First, what is this effect? Ever since the Industrial Revolution began in the
18th Century smoke from fossil fuels, oil, natural gad and especially coal had
deposited carbon dioxide in the lower part of the earth's upper atmosphere. The
effect of this had been that part of the energy of the sun's rays reflected from
the earth's surface had been absorbed by the C02 and by water vapor and returned
to the earth in the form of heat. Thud the atmosphere is behaving increasingly
like a greenhouse. The glass allows the sunlight through but traps the heat. The
consequence is what is called 'global warming'.
There is a school of thought which says that the result will be a change in
the earth's climate, plus an increase in nitrous oxide, methane gad and FREONS.
It is predicted that by the mid 21st Century average temperatures will ride by 5
degree C (9 degrees F). This will result in the melting of glaciers and the
polar ice-caps. Coastal waters will ride and inundate many low-lying countries.
Food production for an increasing world population will be put at risk.
Not everyone, of course, accepts this scenario, though the quantity of CO2 in
the lower upper-atmosphere is constantly monitored, and the fact that the level
is increasing is not disputed. Whether or not the expected ride in average
temperature will happen is another matter. There have been no significant
climatic changed for centuries, indeed millennia and, the opponents of the
doom-merchants argue, nature has it'd own methods of damage-limitation and
self-adjustment. Moreover, there are no present signs of global warming. The
weather pattern in Britain, for example, is much the dame ad it wad in Victorian
days, or Roman days for that matter. Why should it suddenly change? Coal had
always been burnt and before coal, wood and charcoal. Forest fired have always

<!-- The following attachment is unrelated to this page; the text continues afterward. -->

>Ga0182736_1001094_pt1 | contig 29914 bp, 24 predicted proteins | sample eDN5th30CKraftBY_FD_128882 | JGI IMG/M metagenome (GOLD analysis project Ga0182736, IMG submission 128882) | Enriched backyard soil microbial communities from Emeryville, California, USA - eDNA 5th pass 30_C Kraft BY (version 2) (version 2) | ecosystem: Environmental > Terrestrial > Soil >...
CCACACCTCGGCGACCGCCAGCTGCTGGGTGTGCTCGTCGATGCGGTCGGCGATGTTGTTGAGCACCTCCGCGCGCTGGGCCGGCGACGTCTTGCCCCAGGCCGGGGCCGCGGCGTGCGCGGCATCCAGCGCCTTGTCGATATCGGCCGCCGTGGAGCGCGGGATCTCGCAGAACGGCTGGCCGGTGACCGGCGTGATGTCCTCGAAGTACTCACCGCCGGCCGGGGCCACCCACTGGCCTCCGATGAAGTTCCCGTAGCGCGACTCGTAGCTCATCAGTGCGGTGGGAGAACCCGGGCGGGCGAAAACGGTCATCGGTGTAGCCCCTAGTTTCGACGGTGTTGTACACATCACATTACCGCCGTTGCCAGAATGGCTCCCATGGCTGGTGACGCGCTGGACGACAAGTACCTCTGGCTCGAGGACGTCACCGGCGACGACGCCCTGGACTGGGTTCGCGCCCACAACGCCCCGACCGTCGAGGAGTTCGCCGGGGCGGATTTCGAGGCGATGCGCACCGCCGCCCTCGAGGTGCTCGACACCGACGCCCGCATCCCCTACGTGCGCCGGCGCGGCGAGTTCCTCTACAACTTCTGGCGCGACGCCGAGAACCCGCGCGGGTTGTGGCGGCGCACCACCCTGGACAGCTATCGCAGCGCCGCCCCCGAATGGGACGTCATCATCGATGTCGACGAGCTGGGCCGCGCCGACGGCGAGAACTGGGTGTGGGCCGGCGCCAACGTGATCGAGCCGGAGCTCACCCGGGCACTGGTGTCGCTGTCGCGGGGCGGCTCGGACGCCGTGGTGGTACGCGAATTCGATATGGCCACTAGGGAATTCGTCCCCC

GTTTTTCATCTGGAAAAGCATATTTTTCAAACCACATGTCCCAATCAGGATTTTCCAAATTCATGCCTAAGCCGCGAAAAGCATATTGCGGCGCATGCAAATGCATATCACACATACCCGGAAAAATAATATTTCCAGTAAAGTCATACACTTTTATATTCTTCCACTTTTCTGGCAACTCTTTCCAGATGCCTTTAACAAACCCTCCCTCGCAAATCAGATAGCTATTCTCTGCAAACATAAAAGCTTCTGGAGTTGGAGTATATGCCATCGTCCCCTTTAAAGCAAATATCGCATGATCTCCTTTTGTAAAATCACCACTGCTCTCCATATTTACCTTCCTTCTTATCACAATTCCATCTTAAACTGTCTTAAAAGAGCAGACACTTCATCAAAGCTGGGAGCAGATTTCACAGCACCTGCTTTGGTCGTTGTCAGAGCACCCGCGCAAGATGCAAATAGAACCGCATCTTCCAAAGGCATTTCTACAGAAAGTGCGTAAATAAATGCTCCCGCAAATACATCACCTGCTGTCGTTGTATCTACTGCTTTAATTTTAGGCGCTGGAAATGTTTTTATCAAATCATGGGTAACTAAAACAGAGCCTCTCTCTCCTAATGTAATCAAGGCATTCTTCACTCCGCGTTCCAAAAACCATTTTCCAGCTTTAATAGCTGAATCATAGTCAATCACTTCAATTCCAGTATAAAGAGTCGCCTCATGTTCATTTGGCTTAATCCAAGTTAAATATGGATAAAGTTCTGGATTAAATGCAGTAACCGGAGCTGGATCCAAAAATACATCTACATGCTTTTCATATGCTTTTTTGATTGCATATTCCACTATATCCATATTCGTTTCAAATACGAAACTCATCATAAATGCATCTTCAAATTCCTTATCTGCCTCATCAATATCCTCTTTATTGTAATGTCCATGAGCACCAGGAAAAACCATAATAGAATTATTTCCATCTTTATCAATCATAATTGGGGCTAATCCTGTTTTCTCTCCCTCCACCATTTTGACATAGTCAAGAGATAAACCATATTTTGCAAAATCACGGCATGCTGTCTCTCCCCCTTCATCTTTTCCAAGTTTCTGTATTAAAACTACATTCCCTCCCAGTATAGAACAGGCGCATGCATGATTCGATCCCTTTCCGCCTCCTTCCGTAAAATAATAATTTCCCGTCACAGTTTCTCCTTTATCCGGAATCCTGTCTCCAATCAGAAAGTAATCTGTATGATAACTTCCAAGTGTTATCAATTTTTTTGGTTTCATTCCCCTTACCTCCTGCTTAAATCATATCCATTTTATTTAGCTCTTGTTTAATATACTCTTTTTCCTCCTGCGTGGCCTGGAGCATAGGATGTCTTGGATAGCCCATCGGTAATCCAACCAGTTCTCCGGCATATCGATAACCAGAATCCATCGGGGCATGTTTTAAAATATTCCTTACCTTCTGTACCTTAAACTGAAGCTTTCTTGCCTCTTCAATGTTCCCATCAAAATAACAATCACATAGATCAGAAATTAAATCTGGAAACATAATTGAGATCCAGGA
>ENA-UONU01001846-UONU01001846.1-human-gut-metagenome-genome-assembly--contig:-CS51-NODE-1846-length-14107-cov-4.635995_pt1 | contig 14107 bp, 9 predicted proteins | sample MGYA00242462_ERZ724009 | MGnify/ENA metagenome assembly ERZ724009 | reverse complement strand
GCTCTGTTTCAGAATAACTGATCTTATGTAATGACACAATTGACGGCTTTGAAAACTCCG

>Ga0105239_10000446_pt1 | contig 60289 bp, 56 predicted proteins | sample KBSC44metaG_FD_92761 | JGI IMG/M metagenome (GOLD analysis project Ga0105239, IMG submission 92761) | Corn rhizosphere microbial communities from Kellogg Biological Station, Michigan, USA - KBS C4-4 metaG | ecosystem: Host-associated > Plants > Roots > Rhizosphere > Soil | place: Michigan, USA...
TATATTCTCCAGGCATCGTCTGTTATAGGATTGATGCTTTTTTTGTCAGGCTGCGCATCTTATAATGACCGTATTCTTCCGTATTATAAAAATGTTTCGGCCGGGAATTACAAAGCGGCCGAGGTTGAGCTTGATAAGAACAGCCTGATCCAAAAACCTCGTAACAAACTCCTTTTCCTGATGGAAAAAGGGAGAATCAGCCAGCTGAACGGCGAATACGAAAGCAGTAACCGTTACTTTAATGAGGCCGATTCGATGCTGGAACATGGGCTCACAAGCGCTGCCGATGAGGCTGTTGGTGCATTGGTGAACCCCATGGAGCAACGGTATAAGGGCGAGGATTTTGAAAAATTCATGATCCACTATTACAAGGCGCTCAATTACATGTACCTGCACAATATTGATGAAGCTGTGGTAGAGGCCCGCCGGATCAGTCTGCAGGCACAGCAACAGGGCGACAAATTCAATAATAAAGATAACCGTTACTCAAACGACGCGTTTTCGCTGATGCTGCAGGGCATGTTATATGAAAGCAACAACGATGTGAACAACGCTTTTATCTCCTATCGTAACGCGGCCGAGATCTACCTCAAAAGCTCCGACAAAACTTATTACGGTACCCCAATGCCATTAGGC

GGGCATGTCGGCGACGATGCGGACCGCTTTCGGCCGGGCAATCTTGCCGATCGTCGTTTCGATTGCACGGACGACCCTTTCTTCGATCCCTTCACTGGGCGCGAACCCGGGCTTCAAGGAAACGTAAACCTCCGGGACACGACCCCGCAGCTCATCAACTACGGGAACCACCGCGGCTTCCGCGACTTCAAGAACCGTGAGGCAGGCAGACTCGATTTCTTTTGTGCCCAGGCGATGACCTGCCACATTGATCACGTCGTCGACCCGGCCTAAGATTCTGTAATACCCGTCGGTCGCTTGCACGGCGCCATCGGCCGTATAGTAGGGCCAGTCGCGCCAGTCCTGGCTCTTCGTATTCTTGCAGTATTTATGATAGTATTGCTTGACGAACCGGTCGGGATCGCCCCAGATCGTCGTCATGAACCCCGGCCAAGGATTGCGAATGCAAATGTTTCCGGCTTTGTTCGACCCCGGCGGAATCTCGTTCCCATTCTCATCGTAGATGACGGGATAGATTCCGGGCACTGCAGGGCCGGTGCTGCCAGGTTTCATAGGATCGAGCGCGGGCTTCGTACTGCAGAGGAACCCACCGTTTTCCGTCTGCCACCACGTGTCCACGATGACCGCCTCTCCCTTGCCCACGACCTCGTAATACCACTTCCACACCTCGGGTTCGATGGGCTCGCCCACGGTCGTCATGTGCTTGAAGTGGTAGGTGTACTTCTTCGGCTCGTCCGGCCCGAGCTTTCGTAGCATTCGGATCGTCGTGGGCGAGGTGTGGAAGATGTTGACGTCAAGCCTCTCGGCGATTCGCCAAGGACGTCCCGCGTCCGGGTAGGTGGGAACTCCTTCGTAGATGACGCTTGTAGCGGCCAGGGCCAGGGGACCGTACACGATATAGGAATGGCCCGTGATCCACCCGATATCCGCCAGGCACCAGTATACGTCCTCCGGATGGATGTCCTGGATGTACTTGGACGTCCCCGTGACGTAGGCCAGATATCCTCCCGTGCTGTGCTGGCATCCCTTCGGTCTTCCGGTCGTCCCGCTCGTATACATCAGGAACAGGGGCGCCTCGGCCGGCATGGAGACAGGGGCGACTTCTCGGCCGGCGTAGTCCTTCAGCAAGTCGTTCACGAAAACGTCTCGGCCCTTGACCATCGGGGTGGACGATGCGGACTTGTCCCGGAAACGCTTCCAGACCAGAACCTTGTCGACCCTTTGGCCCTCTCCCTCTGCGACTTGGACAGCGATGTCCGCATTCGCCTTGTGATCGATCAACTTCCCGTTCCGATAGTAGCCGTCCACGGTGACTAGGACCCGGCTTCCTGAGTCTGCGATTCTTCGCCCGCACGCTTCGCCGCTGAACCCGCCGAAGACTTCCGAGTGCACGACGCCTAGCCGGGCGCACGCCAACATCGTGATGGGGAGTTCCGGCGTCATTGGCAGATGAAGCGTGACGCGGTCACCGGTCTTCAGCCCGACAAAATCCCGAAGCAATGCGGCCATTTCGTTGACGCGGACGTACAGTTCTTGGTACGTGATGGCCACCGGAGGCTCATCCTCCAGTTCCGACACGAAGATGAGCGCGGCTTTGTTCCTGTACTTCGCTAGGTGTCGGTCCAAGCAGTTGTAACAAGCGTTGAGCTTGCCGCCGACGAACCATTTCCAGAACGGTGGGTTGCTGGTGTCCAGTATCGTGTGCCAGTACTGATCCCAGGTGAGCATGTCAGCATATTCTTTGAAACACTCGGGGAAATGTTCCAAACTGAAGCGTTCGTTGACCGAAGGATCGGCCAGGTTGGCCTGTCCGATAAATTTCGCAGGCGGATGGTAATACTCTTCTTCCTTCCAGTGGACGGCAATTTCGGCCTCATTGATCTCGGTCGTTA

raged. Volcanoes, and explosions such ad Krakatoa (1883) have always thrown tons
of noxious gases into the atmosphere. After that particular explosion a cloud of
dust and gas drifted over Europe and darkened the sun for six months - before
dispersing naturally. A tidal wave drowned 36,000 in the Java-Sumatra area.
Nature's self-damage greatly exceeds any possible human contribution.
The fact is, however, that many people do take the 'greenhouse' threat
seriously, and there is a cross-section of people in most industrialized
countries who lobby continuously against the continued use of fossil fuels.
Whether they are right, or merely alarmist, only time will tell. However, the
fact that CO2 is on the increase is undisputed. Further, it cannot be disputed
that the greenhouse effect is a possibility, even if remote. Nuclear war is also
a possibility, though remote, but every possible step is taken by democratic
countries to ensure that it will not happen. So, therefore, should every
possible step be taken to reduce, even eliminate C02 emissions. There are
already agreements in the USA and in Europe to cut down, or eliminate the use of
fossil fuels by certain target dates.
The problem is that many countries are geared to fossil rather than nuclear
power sources. Supplies of coal, and probably of oil and natural gas, are
virtually unlimited. In Britain, most pits have closed down, causing wide-spread
unemployment and much consequent human suffering. The coal lobby argues for
emission cleansing and a compromise, both economic and environmental, may be
possible. It would be cheaper, they argue, than to transfer entirely to nuclear
power, whose installations may in any event cause health hazards and even the
One optimistic sign is that proponents of all power sources agree that every
generation has an obligation to preserve rather than exploit and pollute the
planer. The worst culprits in the C02 saga are the old-fashioned heavy industry
plants, such as those in the Ruhr, East Germany, and what was the Soviet Union,
and the fossil-fuel fired electricity generating stations. Much of the old
industrial plant has now been either modernised or superseded, and some
countries such as France have moved over almost entirely to nuclear power. That,
in my opinion, is the way forward.
I do not believe that in any event the greenhouse effect would have the dire
consequences which have been predicted. Yet it is a risk which we should not
take. Modern technology has outgrown the use of fossil fuels, and apart from any
possible dangers to future generations, the kind of world to which we commit
them should be a clean, wholesome and beautiful world, as the Creator intended.